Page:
‘That is a huge increase’: Homeowners in Meck. County shocked to see property revaluations
The new value of homes presents challenges for longtime homeowners in Charlotte.
CHARLOTTE, N.C. (WBTV) - Mecklenburg County homeowners are starting to get their revaluation notices in the mail, and you can look those up online.
For months now, the county has warned some property values could increase by as much as 51 percent.
WBTV spent the day in Wesley Heights talking to people about their property value increasing and side-by-side as some saw the newly accessed value of their home for the first time.
Gerry Johnson, a Wesley Heights homeowner, was shocked to see the appraised value of her home.
“That is a huge increase,” Bailey Griswold, another Wesley Heights homeowner, said. “I mean, that’s almost double what we’re paying now…for a 1,600 square foot house.”
For many, it came as an instant surprise as homeowners saw their new appraised property value for the first time.
From the 2019 property revaluation to 2023, Griswold’s property value jumped by $140,000.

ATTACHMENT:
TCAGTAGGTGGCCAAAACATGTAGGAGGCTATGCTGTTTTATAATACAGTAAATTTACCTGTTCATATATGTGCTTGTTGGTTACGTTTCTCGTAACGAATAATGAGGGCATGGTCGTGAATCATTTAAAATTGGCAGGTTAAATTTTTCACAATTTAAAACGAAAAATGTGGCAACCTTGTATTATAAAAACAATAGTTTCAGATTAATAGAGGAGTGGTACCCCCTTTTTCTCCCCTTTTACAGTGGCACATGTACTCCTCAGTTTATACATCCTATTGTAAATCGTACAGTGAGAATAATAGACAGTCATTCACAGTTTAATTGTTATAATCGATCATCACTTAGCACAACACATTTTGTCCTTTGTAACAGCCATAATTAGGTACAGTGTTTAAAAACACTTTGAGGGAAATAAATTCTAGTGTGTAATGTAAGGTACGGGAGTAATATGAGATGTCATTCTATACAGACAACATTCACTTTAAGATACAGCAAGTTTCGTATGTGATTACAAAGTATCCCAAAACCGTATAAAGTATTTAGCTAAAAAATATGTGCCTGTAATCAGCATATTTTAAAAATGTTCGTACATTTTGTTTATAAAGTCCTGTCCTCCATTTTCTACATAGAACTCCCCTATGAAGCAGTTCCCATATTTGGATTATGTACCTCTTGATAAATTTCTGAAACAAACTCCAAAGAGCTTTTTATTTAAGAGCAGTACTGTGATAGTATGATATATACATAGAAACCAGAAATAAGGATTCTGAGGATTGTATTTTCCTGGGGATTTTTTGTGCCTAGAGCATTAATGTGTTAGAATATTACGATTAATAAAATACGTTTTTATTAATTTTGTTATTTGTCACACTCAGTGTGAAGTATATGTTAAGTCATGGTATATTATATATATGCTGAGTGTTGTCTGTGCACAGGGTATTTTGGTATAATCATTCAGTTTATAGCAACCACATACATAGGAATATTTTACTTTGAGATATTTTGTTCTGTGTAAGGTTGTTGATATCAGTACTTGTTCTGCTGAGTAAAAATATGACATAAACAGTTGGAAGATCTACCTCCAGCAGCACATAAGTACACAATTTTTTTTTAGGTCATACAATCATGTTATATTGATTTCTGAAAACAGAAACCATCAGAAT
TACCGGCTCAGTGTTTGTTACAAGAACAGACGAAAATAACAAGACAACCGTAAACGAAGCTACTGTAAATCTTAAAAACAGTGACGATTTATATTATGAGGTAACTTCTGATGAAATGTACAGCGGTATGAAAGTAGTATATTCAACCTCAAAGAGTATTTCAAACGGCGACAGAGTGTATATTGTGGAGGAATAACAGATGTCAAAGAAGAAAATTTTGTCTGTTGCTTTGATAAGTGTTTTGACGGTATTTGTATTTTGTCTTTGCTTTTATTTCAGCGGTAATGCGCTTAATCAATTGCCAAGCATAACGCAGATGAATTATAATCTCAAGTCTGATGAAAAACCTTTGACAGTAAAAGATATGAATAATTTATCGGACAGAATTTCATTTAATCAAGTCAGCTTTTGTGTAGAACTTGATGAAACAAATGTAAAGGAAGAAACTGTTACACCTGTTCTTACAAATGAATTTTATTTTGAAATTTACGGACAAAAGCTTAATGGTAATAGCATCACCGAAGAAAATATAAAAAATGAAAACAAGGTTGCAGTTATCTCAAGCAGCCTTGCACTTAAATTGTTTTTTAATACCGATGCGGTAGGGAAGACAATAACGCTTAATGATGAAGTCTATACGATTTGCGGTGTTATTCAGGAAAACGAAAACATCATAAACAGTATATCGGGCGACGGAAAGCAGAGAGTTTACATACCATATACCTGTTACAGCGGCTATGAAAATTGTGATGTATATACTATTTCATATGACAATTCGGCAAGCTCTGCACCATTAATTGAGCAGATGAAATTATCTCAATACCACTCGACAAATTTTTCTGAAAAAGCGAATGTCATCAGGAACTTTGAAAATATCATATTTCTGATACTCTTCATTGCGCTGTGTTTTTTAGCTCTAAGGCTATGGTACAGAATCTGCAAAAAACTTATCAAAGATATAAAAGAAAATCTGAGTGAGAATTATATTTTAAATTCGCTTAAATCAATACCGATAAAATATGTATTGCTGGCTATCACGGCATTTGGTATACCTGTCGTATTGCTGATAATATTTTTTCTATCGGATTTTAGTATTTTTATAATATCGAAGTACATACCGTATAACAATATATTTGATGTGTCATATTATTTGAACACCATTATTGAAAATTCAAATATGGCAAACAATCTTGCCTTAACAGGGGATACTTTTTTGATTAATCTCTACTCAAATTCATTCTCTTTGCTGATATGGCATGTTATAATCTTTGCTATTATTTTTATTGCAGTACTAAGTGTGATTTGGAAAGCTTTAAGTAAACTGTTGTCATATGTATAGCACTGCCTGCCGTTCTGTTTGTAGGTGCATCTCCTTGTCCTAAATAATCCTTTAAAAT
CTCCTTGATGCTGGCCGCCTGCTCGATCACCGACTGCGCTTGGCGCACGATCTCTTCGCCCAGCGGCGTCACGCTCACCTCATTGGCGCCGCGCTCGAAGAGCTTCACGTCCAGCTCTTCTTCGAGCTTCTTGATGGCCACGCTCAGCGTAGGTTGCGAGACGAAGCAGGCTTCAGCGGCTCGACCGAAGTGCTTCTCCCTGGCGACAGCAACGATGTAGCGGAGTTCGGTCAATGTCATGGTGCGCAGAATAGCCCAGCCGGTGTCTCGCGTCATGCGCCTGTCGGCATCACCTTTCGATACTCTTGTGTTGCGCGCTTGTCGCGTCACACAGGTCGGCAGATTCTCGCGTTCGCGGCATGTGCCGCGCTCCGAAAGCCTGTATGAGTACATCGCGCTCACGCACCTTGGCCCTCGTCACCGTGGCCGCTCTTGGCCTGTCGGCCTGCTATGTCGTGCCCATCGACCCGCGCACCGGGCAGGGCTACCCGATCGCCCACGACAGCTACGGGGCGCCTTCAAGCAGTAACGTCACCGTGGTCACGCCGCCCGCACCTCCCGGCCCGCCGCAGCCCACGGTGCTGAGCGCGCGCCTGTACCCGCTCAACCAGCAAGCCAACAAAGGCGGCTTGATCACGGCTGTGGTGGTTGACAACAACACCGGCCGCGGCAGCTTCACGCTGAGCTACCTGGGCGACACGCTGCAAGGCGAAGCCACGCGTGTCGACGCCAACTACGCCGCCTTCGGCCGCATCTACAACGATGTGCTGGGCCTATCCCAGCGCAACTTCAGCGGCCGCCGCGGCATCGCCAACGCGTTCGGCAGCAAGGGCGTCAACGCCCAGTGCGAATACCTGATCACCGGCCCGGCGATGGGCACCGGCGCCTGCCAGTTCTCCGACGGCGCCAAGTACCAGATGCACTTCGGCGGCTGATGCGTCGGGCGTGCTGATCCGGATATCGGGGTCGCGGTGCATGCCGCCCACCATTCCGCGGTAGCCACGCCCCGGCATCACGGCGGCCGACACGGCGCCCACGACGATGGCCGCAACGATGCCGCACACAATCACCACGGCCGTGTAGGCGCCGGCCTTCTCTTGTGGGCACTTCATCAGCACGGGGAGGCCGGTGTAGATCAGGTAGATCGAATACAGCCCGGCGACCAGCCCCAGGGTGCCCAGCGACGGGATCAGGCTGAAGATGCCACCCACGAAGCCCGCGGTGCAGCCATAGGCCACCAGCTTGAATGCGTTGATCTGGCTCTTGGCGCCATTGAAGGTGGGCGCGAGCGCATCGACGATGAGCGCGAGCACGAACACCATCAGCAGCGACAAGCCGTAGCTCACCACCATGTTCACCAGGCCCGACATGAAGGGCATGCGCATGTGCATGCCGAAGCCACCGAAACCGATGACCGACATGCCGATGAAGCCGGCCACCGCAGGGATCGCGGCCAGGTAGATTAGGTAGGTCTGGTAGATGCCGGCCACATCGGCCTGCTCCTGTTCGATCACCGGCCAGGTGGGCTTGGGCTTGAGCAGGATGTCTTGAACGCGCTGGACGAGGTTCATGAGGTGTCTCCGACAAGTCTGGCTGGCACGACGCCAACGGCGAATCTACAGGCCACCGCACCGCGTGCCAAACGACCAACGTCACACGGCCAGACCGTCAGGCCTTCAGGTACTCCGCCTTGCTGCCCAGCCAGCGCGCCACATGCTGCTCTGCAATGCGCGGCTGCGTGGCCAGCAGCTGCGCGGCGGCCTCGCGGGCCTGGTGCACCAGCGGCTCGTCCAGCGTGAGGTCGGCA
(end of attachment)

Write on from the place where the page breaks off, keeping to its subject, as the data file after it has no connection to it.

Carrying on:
“$500 a month, I mean like...that’s a big difference,” Griswold said.
The new value of homes presents challenges for longtime homeowners in Wesley Heights.
“I purchased my home over 35 years ago and the value has gone up almost tenfold,” Johnson said.
Johnson’s home is valued over a half-million dollars, far more than what she paid for it in 1986.
She currently pays about $3,700 in property taxes and will likely now pay more with this revaluation.
“That’s a very big strain on seniors and people on fixed income, and I love my neighborhood, I want to stay here,” Johnson said. “They should be able to come up with a way to alleviate us from the taxes.”
Retired people living in the neighborhood for decades said it’s a struggle financially living there, and the rising property values in Mecklenburg County won’t help.
On average, values for residential property increased by 58 percent increase and increased by 41 percent for commercial properties.
“I get it paid but this time I don’t know how I’m going to get in paid,” Hattie Eaves, another homeowner, said.
Neighbors believe there should be help from the city and county to help older residents and people on limited income stay in their homes.
“I’m worried that if people can’t afford to stay here, then the neighborhood will get less diverse over time,” Griswold said.
If something doesn’t change, longtime neighbors worry they’ll be forced to sell their homes.
Homeowners who believe their property value is incorrect can file an appeal. Mecklenburg County says taxpayers must make this appeal within 30 days of getting your initial notice of value by mail.
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